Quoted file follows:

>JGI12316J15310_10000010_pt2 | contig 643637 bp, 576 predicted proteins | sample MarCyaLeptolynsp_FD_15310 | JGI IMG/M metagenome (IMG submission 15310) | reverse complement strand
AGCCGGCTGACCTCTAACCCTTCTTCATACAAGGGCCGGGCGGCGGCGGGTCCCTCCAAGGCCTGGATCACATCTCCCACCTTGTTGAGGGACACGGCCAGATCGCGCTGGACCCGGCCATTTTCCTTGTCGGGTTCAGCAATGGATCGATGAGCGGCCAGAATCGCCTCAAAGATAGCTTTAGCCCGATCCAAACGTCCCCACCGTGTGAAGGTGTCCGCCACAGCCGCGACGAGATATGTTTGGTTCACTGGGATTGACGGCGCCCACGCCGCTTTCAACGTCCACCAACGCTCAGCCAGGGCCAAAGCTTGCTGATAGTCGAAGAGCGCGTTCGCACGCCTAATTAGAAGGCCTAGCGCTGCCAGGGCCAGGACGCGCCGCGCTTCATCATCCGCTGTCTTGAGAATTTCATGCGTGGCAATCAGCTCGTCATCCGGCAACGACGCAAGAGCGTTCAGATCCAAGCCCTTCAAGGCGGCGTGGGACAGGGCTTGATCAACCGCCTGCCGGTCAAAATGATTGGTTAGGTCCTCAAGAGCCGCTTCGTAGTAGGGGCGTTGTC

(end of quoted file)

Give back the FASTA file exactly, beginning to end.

>JGI12316J15310_10000010_pt2 | contig 643637 bp, 576 predicted proteins | sample MarCyaLeptolynsp_FD_15310 | JGI IMG/M metagenome (IMG submission 15310) | reverse complement strand
AGCCGGCTGACCTCTAACCCTTCTTCATACAAGGGCCGGGCGGCGGCGGGTCCCTCCAAGGCCTGGATCACATCTCCCACCTTGTTGAGGGACACGGCCAGATCGCGCTGGACCCGGCCATTTTCCTTGTCGGGTTCAGCAATGGATCGATGAGCGGCCAGAATCGCCTCAAAGATAGCTTTAGCCCGATCCAAACGTCCCCACCGTGTGAAGGTGTCCGCCACAGCCGCGACGAGATATGTTTGGTTCACTGGGATTGACGGCGCCCACGCCGCTTTCAACGTCCACCAACGCTCAGCCAGGGCCAAAGCTTGCTGATAGTCGAAGAGCGCGTTCGCACGCCTAATTAGAAGGCCTAGCGCTGCCAGGGCCAGGACGCGCCGCGCTTCATCATCCGCTGTCTTGAGAATTTCATGCGTGGCAATCAGCTCGTCATCCGGCAACGACGCAAGAGCGTTCAGATCCAAGCCCTTCAAGGCGGCGTGGGACAGGGCTTGATCAACCGCCTGCCGGTCAAAATGATTGGTTAGGTCCTCAAGAGCCGCTTCGTAGTAGGGGCGTTGTC